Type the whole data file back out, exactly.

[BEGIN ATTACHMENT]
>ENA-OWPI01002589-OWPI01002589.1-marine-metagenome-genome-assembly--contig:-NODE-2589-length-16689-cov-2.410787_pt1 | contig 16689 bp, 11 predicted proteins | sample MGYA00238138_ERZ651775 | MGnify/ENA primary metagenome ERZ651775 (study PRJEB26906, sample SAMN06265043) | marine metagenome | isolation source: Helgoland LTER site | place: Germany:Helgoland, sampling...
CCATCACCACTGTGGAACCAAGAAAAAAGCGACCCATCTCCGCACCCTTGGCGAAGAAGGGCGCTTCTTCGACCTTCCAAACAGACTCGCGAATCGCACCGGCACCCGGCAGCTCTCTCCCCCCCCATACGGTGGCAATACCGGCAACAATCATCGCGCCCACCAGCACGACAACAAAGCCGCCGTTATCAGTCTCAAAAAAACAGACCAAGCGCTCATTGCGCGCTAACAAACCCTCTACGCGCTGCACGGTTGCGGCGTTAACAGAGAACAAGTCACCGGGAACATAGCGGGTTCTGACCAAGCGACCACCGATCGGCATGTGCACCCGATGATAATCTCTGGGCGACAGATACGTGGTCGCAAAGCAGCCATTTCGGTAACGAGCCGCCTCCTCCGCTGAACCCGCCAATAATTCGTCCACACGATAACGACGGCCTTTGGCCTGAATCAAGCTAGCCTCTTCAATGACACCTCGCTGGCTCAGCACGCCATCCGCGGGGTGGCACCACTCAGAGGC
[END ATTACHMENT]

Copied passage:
>ENA-OWPI01002589-OWPI01002589.1-marine-metagenome-genome-assembly--contig:-NODE-2589-length-16689-cov-2.410787_pt1 | contig 16689 bp, 11 predicted proteins | sample MGYA00238138_ERZ651775 | MGnify/ENA primary metagenome ERZ651775 (study PRJEB26906, sample SAMN06265043) | marine metagenome | isolation source: Helgoland LTER site | place: Germany:Helgoland, sampling...
CCATCACCACTGTGGAACCAAGAAAAAAGCGACCCATCTCCGCACCCTTGGCGAAGAAGGGCGCTTCTTCGACCTTCCAAACAGACTCGCGAATCGCACCGGCACCCGGCAGCTCTCTCCCCCCCCATACGGTGGCAATACCGGCAACAATCATCGCGCCCACCAGCACGACAACAAAGCCGCCGTTATCAGTCTCAAAAAAACAGACCAAGCGCTCATTGCGCGCTAACAAACCCTCTACGCGCTGCACGGTTGCGGCGTTAACAGAGAACAAGTCACCGGGAACATAGCGGGTTCTGACCAAGCGACCACCGATCGGCATGTGCACCCGATGATAATCTCTGGGCGACAGATACGTGGTCGCAAAGCAGCCATTTCGGTAACGAGCCGCCTCCTCCGCTGAACCCGCCAATAATTCGTCCACACGATAACGACGGCCTTTGGCCTGAATCAAGCTAGCCTCTTCAATGACACCTCGCTGGCTCAGCACGCCATCCGCGGGGTGGCACCACTCAGAGGC